One of the areas that many around the National Hockey League identified as a key need for the Pittsburgh Penguins as they headed into the trade deadline back in March was that of a back-up goaltender and they have finally answered those calls by acquiring the rights to Tomas Vokoun from the Washington Capitals for a seventh-round pick in the 2012 Entry Draft.
Brent Johnson, the team’s back-up over the past three seasons, surrendered 3-or-more goals on nine occasions during the ’11-‘12 season and many felt that he got a little too old, too injury prone and too porous way too quickly, which seemed to take him out of the team’s future plans.
The historically reliable Johnson posted a 6-7-2 record, 3.11 goals against average and .883 save percentage in 16 appearances through the team’s regular season schedule.
The team was also hoping that youngster Brad Thiessen would be able to slide into a more prominent role, but he quickly showed that he is not quite ready for regular playing time in the league posting a 3.72 goals against average and a .858 save percentage. He did post an impressive 3-1-0 record, but that was helped largely by the 15 goals the Penguins’ offense posted in his victories.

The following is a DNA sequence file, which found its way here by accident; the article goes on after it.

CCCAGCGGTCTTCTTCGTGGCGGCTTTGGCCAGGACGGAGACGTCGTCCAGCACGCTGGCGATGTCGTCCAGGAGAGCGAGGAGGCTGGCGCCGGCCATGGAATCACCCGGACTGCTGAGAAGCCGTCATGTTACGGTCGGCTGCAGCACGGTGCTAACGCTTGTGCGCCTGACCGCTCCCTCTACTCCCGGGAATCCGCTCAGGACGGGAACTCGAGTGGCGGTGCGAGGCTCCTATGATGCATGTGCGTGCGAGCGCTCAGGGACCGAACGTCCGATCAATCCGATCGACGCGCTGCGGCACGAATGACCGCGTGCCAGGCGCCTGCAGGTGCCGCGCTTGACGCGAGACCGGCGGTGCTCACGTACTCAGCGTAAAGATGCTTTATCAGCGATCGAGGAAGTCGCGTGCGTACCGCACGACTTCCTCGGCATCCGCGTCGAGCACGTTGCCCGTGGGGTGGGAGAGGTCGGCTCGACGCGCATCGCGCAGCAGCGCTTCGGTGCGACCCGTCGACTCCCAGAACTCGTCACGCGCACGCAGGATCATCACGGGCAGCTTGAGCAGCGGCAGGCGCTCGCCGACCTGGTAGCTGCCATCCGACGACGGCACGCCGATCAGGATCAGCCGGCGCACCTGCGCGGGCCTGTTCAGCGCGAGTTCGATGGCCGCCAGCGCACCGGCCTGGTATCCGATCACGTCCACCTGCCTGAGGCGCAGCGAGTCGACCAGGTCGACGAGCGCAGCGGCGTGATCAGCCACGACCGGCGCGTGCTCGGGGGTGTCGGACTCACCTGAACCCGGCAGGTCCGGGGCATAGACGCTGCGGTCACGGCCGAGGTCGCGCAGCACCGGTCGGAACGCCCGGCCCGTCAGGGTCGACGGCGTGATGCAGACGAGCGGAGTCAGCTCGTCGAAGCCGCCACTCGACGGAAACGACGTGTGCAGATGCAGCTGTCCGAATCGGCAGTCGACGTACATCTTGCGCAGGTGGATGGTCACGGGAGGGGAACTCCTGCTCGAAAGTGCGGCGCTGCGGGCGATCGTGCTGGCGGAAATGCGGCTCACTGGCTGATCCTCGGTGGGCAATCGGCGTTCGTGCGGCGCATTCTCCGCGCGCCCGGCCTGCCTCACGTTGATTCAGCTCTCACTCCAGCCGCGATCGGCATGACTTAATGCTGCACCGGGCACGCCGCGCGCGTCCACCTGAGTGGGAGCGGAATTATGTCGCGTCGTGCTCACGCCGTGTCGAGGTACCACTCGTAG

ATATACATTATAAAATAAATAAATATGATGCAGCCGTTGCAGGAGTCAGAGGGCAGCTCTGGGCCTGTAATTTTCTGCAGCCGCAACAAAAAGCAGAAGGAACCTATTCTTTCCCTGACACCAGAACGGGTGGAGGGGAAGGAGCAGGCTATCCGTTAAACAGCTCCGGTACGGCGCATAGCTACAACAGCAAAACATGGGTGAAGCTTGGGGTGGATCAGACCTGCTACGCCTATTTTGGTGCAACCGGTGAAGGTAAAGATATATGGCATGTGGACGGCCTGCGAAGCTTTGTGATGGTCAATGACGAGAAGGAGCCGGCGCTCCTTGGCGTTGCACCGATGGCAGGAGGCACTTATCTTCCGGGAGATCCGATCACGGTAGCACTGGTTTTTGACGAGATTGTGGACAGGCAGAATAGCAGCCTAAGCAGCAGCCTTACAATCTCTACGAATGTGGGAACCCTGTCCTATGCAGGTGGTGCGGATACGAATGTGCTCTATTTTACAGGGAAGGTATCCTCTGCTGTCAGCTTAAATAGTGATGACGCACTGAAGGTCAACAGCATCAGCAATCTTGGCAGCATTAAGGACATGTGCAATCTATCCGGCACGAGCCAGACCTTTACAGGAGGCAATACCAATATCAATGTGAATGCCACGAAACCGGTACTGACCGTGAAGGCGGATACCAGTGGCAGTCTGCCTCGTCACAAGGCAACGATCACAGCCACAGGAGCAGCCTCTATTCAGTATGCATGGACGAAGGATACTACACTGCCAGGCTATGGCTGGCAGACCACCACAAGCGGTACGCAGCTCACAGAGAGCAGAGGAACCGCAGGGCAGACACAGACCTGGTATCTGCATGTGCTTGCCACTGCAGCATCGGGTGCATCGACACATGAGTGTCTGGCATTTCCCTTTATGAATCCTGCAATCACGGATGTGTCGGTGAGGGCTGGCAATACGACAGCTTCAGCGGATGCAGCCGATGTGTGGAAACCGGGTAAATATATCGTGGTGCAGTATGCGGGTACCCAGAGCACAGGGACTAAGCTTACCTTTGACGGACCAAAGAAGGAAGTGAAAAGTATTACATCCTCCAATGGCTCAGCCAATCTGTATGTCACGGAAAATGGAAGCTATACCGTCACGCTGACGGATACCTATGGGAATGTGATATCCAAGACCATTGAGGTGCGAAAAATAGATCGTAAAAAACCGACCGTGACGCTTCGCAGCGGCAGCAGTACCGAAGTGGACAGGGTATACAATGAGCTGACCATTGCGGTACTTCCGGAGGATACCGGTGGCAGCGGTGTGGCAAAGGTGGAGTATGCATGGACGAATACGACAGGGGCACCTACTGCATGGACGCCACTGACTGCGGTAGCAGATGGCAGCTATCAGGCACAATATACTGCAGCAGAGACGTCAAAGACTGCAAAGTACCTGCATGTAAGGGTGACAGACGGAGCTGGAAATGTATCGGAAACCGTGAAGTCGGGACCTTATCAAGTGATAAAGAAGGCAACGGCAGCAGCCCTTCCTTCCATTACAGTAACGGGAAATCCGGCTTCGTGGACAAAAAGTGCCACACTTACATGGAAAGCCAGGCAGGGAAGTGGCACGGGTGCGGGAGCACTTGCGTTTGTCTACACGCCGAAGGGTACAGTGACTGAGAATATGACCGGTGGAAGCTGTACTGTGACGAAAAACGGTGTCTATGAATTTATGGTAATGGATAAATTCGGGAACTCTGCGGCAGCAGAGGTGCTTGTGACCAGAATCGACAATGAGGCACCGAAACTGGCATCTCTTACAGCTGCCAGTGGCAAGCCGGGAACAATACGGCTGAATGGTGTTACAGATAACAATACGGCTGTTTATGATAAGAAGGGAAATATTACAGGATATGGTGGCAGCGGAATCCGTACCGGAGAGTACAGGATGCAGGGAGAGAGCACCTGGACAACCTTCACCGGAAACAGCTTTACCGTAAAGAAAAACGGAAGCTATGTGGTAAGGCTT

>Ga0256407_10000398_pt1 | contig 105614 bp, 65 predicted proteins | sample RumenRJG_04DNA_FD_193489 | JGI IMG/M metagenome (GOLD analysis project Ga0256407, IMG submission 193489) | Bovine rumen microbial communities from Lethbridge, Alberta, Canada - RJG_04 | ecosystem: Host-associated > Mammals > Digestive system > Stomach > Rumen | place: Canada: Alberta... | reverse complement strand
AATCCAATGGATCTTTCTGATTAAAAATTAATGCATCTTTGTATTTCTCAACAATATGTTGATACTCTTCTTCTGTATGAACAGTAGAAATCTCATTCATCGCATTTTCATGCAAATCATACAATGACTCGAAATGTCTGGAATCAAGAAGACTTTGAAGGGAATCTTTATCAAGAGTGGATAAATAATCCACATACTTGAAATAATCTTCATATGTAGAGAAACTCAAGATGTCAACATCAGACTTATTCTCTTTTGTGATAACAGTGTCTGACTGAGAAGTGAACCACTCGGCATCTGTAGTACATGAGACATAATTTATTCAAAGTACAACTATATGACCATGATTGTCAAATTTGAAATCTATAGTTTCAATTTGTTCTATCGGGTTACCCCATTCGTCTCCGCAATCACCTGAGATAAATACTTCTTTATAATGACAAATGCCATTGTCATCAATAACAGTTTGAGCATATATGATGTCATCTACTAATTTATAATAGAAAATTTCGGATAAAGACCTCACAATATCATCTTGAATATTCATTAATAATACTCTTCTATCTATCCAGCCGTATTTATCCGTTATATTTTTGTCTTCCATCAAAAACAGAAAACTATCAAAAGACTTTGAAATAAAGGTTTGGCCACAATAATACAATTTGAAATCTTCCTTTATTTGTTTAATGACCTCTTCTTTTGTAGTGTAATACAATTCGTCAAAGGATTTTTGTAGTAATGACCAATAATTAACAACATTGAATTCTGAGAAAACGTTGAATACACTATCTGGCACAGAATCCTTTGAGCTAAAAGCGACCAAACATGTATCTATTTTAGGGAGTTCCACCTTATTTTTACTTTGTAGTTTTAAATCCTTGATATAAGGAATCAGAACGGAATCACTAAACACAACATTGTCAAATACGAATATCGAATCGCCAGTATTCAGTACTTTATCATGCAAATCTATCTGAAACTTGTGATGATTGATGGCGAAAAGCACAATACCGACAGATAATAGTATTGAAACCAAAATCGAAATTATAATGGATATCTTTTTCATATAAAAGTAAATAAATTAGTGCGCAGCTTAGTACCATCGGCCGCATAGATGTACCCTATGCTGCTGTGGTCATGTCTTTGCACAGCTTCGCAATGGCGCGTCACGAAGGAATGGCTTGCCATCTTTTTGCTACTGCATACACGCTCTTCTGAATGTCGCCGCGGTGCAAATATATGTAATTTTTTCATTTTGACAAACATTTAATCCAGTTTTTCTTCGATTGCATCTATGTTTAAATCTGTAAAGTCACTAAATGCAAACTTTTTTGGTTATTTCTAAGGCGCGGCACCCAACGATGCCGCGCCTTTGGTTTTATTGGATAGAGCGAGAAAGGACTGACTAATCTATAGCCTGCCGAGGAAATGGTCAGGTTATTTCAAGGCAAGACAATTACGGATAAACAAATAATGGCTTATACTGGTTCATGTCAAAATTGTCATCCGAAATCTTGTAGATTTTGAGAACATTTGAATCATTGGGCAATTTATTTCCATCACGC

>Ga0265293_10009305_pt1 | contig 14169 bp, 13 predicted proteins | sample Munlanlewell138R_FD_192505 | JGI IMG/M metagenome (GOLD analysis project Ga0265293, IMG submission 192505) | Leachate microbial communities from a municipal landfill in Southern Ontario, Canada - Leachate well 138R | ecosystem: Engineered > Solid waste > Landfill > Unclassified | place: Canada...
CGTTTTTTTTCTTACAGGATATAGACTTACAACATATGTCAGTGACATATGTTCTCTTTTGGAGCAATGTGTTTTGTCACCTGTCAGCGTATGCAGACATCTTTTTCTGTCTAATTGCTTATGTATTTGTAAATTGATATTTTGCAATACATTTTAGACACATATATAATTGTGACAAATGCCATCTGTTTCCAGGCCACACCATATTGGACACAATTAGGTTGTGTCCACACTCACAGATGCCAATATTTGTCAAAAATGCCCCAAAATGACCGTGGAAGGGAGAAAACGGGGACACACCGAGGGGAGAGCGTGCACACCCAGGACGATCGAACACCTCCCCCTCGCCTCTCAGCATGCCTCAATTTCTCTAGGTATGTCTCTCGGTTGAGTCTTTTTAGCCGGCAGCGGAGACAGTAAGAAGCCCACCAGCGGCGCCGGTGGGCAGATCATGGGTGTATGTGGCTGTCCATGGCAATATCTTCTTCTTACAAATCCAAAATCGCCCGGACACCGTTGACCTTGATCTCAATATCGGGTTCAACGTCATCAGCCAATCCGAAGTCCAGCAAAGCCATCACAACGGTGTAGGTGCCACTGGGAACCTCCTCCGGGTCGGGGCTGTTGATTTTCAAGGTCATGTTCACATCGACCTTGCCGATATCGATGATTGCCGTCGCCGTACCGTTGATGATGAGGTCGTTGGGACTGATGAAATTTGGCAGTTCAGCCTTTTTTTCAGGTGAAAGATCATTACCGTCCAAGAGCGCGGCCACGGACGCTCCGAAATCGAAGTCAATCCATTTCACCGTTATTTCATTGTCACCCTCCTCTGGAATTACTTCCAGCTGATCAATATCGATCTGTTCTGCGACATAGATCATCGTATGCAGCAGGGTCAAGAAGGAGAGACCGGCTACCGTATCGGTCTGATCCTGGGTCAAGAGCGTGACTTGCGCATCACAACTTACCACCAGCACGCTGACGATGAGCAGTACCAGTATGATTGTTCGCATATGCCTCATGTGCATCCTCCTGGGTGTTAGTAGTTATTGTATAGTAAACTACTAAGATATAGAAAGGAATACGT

Vokoun, who carries a career goals against average of 2.55 and a save percentage of .917, had an up and down year with the Capitals this season. He posted a 25-17-2 record along with a 2.51 goals against average and .917 save percentage before suffering a serious groin injury and not playing another game for the Capitals after March 29.
The 35-year-old Vokoun became expendable in Washington after Braden Holtby emerged and assumed the No. 1 job in leading the Capitals to Game 7 of the Conference Semi Finals.
This move should give Marc Andre Fleury a very viable back-up, who is capable of starting 20-plus games per season. Vokoun also provides the Penguins with a very capable starter if Fleury should suffer an injury.
The Penguins have already inked Vokoun to a 2-year, $4-million dollar contract.
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The only draw back here is devoting $2-million per season to a back-up goaltender, but the potential positives far outweigh the negatives. Having a reliable goaltender that can alleviate pressure on Fleury, while at the same time being able to step in and play large chunks of games if a need were to arise makes it well worth it.
According to CapGeek, the move puts the Penguins at $61,566,667 devoted to 19 players for next season.